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The Seachers (Caliber, 1996/1997)


The Seachers issue 1 (Caliber, 1996)

The Searchers is a little known comic that brings together a host of renowned literary characters and concepts, predating the similar but far more famous League of Extraordinary Gentlemen. While both comics do indeed share the basic idea that literary characters can and do walk amongst us (the concept was actually conceived of earlier still by the novelist Philip Jose Farmer) they are two very differently executed stories. Most notably, The League of Extraordinary Gentlemen makes no attempt to explain how these characters have come to share our reality, while the plot of The Searchers fundamentally hinges on this very question.

As the story opens, a confrontation is unfolding in a secret facility. A bearded person known only as George (no prize for guessing which literary character he represents) is making clear he no longer wants anything to do with the shadowy organisation the MIP, otherwise known as the Ministry Of Incredible Phenomenon. Storming out, he covers his tracks by burning his car and enters his own secret facility, where it becomes clear he has plans of his own. The story now backtracks approximately 100 years. Crossing the courtyard of the British Museum is none other than H.G. Wells, summoned to a mysterious meeting by Charles Fort, the famous collector of all things weird and supernatural. Wells finds himself in good company. Already arrived at the meeting are Jules Verne, Edgar Rice Burroughs, H Rider Haggard and Arthur Conan Doyle. Fort spins a fantastic tale to the gathered authors, claiming to have obtained a mystical book, the Book Of Khazars. Verne scoffs at the claims, but when Fort opens the book, such is the power of the literary minds assembled, that their very thoughts are given form. Each sees a manifestation of their greatest ideas made real, including for Wells, a Martian Tripod.

Back to the present, and across the world, a number of seemingly unconnected people receive letters summoning them to a meeting in England. When they arrive, they discover their host is George, and he has extraordinary news for them. Each of them is the actual descendent of a literary character. Kane Talgarth is a descendent of Captain Nemo (from Verne's 20,000 Leagues Under The Sea), Edwin Van Hardwig can trace his ancestry to Professor Von Hardwigg, the expedition leader in Verne's Journey To The Centre of the Earth, while Geneva Walcott-Fogg is related to the Fogg of Around The World In Eighty Days. John Hammet is related to The Invisible Man, a creation of H.G. Wells, while an uninvited addition to the team is Moriaty, a beautiful and deadly descendent of the arch enemy of Arthur Conan Doyle's Sherlock Holmes.

These incredible people owe their existence to the last time the Book Of Khazars was opened, which allowed their ancestors to escape into our reality. Now George tells them that the MIP has possession of the book, and intend to re-open it, with potentially deadly consequences for the world. This then is the set up for the story and a very interesting one it is too. Our heroes must set out on a quest to stop the MIP, meeting other literary characters along the way, and finding themselves in possession of the Nautilus from 20,000 Leagues Under The Sea.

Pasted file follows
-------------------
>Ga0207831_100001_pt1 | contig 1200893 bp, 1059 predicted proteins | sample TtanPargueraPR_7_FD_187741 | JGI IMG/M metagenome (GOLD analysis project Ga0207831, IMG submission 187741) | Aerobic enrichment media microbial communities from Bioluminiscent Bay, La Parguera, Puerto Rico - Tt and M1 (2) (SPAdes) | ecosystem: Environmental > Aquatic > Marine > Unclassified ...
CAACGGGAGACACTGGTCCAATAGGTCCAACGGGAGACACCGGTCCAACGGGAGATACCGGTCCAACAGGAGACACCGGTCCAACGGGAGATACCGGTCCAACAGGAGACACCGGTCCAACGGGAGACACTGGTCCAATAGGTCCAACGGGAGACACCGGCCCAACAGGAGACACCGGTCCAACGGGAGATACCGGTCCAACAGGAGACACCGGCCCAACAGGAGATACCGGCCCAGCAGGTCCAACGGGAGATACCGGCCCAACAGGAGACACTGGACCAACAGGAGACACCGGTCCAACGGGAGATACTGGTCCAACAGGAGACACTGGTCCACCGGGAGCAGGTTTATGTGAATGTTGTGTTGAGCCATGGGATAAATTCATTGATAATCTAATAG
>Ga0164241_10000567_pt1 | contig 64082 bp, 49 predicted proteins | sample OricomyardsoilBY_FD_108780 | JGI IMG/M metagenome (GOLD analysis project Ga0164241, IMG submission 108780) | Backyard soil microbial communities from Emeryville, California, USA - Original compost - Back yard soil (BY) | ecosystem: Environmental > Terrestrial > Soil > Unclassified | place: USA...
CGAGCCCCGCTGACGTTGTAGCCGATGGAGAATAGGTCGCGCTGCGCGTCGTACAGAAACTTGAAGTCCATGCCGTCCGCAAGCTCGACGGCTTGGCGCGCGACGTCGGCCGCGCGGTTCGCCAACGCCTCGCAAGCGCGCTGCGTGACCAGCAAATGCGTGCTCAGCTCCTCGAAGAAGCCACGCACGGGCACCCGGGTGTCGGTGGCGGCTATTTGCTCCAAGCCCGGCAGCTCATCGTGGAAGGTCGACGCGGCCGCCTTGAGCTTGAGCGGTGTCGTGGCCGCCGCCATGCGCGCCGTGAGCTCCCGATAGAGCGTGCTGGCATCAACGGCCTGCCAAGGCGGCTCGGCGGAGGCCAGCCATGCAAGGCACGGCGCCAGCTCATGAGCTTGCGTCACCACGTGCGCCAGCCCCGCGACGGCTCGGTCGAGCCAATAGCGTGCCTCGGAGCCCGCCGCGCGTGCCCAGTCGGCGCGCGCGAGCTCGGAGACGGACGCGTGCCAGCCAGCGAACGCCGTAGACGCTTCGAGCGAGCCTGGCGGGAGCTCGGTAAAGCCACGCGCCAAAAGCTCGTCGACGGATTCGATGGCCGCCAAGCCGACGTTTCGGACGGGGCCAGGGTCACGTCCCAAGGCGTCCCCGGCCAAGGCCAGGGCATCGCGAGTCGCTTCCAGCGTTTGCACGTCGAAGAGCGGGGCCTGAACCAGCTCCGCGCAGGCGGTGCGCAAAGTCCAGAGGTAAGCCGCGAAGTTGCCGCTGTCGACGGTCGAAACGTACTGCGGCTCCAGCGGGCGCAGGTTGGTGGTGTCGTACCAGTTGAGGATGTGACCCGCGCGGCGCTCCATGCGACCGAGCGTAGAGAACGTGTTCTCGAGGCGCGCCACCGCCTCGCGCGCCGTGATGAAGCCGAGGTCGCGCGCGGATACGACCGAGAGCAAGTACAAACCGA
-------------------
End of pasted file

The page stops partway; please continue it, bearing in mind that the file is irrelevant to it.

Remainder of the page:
The Seachers, Apostle Of Mercy, issue 1 (Caliber, 1997)

As stories go, The Searchers is quite a satisfying one, with great deal of dialogue and a whole host of subplots to keep the reader engaged. It may even be argued that there are too many of these strands vying for attention, and it is fair criticism to level that the writers (Colin Clayton and Chris Dows) have overstretched themselves a bit. Even reading the 4 initial issues back to back in one sitting can induce a degree of puzzlement that is hardly alleviated by the 2 part follow up series, Apostle Of Mercy, which manages to load in even more characters and subplots, including the theft of a Stealth bomber and the Time Traveller from Wells' The Time Machine. In fact, these two issues make much more use of material from Wells, especially The War Of The Worlds, with much of the first issue featuring a spectacular Tripod attack on London.

This brings me neatly to the art by Tim Perkins and Art Wetherall. Like most "independently" published comics of the time, the story is presented in black and white, though the covers are in colour, and generally superbly executed. The interior art is quite strong and distinctive, but there is an undoubtedly juvenile aspect to it, specifically in the portrayal of the female characters, who can best be described as improbably proportioned. The aforementioned Tripod attack is likely to raise a smile with many readers, who will recognise a real pulp magazine cover influence. Geneva Walcott-Fogg who is pursued across London by a Tripod is systematically disrobed in the process, and yet laughably manages to retain her high heels to the very end. As erotica, it hardly sets the blood pounding, but it's all relatively harmless fun and likely was much appreciated by teenage male readers at the time.

The 2 part Apostles Of Mercy ends with the characters about to embark on their own Journey To The Centre of the Earth, and with many strands still left unanswered. Alas as was not uncommon with smaller publishers, this was to be the last adventure for The Searchers, but even if you are never going to discover an answer to all the questions raised, I think these issues are worth tracking down as a fun piece of storytelling and an interesting addition to the fictional worlds of H.G. Wells.

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